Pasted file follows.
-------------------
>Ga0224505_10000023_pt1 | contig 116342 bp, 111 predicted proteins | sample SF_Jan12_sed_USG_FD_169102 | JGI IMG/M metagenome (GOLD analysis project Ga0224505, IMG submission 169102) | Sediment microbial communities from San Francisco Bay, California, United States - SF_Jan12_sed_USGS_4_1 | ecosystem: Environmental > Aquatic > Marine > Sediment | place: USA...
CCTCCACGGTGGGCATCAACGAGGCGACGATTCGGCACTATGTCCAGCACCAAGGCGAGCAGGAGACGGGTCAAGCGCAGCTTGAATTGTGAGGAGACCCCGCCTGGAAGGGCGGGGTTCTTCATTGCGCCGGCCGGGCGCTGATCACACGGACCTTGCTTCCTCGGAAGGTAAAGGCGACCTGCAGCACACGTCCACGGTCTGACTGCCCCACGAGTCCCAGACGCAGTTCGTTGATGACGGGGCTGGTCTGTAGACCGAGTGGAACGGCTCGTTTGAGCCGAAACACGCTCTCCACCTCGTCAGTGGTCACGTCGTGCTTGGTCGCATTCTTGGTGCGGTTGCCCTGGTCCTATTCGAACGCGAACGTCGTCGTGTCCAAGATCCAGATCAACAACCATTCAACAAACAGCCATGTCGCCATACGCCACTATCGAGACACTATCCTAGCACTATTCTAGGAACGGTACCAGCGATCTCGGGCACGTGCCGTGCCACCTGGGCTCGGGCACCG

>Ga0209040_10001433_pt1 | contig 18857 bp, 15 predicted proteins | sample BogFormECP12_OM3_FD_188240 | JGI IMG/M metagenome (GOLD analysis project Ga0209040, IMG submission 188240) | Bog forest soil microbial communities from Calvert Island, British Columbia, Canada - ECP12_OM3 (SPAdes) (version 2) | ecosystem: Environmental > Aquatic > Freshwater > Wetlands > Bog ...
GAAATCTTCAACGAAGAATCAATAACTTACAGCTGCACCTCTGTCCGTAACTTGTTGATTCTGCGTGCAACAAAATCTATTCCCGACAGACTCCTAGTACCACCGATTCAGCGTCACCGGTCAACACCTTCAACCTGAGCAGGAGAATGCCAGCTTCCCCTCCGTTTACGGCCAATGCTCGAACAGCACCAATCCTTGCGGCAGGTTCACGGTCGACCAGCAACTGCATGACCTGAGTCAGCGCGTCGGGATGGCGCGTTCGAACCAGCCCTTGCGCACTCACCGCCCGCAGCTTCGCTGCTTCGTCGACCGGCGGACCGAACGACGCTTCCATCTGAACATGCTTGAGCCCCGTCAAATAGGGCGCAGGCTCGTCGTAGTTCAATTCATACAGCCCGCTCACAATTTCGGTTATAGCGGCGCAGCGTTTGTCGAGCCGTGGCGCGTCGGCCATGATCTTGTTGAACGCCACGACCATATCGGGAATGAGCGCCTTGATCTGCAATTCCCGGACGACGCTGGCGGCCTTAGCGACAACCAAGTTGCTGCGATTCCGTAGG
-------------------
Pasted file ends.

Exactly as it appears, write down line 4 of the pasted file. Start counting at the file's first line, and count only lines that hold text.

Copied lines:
GAAATCTTCAACGAAGAATCAATAACTTACAGCTGCACCTCTGTCCGTAACTTGTTGATTCTGCGTGCAACAAAATCTATTCCCGACAGACTCCTAGTACCACCGATTCAGCGTCACCGGTCAACACCTTCAACCTGAGCAGGAGAATGCCAGCTTCCCCTCCGTTTACGGCCAATGCTCGAACAGCACCAATCCTTGCGGCAGGTTCACGGTCGACCAGCAACTGCATGACCTGAGTCAGCGCGTCGGGATGGCGCGTTCGAACCAGCCCTTGCGCACTCACCGCCCGCAGCTTCGCTGCTTCGTCGACCGGCGGACCGAACGACGCTTCCATCTGAACATGCTTGAGCCCCGTCAAATAGGGCGCAGGCTCGTCGTAGTTCAATTCATACAGCCCGCTCACAATTTCGGTTATAGCGGCGCAGCGTTTGTCGAGCCGTGGCGCGTCGGCCATGATCTTGTTGAACGCCACGACCATATCGGGAATGAGCGCCTTGATCTGCAATTCCCGGACGACGCTGGCGGCCTTAGCGACAACCAAGTTGCTGCGATTCCGTAGG